“Madame Tessa’s Fortune Telling: $14,” it read in flashy green script. Behind it, a grubby blue tent was slumped in between a hot dog stand and one of those rubber duck games.
         “I’ve never been to one of these before,” he commented, his good humor having seemingly returned. “What say we ditch everyone else and check it out?”
         “Are you serious?”
         “Come on,” he coaxed. “I didn’t even know these still existed.”
         I looked at the sign. “Fourteen dollars to have some insane lady read my palm? I’ve got college to save up for, kiddo!”
         “I’ll pay. It’ll be funny!”
         I rolled my eyes.
         “Fi-ine,” I sighed dramatically. “We’ll check it out.”
         He led the way into the tent, holding the moth eaten flap back for me. It was stifling inside, and the heat had mixed with in the air with several unfamiliar perfumes. A small, wrinkled woman was hunched over a folding table, chopping some brown and green stalks with an unnecessarily large knife. A sad gray hound dog lay at her feet, its mouth droopy and leaking saliva. Corbin cleared his throat, and the woman turned around.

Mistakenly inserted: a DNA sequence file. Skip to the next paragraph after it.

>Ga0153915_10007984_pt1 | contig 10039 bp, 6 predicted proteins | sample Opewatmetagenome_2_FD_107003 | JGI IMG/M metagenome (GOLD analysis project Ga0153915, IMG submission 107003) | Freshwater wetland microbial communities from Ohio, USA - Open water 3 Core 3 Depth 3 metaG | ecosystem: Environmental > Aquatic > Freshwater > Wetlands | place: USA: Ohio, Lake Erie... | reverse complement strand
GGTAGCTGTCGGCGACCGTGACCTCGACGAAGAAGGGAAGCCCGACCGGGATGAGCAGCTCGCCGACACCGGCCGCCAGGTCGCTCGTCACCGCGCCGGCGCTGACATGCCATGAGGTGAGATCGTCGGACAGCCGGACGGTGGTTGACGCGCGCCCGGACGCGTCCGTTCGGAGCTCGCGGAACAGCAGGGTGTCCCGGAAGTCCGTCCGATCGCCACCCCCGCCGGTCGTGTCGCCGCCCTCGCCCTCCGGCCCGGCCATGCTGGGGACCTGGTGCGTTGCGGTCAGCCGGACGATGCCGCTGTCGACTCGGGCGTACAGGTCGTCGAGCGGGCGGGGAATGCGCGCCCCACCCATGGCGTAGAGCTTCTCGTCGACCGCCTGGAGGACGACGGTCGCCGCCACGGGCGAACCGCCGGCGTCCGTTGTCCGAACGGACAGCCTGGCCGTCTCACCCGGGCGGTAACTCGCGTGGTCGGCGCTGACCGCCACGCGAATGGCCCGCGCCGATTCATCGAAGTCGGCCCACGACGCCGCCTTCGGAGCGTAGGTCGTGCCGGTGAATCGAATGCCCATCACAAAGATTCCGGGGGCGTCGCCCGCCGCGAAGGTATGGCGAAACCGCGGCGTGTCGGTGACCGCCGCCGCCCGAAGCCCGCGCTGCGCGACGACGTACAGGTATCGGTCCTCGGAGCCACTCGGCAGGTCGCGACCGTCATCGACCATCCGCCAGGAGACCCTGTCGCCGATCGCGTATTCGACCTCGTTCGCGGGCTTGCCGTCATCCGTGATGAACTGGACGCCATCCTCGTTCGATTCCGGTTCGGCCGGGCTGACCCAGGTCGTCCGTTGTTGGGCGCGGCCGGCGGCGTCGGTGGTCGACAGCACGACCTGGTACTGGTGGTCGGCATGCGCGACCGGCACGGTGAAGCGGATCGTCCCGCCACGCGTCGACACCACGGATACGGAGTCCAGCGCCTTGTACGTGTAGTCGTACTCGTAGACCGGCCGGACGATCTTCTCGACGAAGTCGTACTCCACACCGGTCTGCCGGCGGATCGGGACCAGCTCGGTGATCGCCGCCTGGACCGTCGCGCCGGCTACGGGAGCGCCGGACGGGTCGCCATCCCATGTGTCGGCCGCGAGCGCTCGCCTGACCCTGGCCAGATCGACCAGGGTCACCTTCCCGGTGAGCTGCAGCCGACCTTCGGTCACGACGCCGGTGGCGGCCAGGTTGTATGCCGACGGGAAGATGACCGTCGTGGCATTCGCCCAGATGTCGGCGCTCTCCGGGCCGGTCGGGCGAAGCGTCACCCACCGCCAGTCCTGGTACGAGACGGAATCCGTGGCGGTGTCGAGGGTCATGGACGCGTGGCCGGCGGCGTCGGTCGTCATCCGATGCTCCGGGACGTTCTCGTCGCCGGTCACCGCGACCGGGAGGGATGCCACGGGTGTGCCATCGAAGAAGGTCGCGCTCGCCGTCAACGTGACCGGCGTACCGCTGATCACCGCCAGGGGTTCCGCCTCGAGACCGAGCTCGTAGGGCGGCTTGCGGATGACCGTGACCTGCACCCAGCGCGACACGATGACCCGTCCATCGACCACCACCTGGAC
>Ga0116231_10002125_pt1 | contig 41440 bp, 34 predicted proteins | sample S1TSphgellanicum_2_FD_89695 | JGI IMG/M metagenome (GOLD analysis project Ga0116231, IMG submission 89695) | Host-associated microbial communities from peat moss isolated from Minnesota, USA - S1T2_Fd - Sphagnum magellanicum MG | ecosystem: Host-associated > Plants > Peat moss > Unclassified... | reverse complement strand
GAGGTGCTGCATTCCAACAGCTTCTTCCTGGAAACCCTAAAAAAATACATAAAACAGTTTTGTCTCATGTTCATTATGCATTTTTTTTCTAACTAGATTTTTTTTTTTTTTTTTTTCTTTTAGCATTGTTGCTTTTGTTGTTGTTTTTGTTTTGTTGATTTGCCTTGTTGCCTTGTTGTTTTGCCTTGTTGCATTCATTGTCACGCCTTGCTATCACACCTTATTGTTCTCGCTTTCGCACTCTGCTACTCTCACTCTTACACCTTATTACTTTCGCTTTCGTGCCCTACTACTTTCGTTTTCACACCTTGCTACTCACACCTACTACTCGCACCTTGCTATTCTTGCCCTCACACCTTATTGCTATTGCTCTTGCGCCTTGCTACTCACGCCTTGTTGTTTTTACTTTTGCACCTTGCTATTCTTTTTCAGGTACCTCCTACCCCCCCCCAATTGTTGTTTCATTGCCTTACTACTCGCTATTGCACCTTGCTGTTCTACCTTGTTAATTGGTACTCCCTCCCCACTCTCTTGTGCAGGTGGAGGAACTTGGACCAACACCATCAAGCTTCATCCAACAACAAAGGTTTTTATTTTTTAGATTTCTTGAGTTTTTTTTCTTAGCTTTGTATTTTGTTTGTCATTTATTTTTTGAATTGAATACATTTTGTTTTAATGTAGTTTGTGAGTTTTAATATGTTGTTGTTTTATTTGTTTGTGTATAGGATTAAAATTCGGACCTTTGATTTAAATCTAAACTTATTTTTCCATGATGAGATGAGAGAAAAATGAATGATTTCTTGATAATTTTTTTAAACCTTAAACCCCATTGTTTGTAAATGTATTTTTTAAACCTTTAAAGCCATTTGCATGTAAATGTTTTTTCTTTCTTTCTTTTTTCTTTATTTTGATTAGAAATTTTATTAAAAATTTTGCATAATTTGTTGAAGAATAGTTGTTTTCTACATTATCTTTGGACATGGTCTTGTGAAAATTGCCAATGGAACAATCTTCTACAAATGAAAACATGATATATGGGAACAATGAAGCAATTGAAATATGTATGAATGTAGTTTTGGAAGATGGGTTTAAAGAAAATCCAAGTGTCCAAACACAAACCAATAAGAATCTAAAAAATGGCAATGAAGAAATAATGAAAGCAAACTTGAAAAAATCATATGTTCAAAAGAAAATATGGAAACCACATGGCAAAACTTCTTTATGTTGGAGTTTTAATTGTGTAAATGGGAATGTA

“Ah,” she wheezed. “Visitors!”
         She limped over to us, the clinking of her many bangles accompanying her uneven walk. She was still holding the knife, and the dimness of the tent made it appear to have a reddish tint. Corbin put his hand on my arm as he stepped slightly in front of me.
         “How can I help you?” she asked in a scratchy voice.
         “We – we want our fortunes told,” Corbin said. “Er, well . . . Jordan does, anyway.”
         “Ah . . . ”
         She looked down at the knife as if she had just remembered it was there. I felt Corbin relax as she placed it back on the table, wiping her hands on her purple shawl as she made her way back over to us.
         “My name is Madame Tessa. Have a seat in the corner.”
         I took a seat and Corbin sat next to me, his elbow touching mine. Madame Tessa rummaged in a black bag for a moment before pulling out a small glass ball with some sort of creamy liquid inside. Corbin glanced over at me with raised eyebrows as she hobbled over to us and set the crystal ball on a black ring on the table.
         “What’s your name, dearie?” she asked me, revealing a yellowed smile.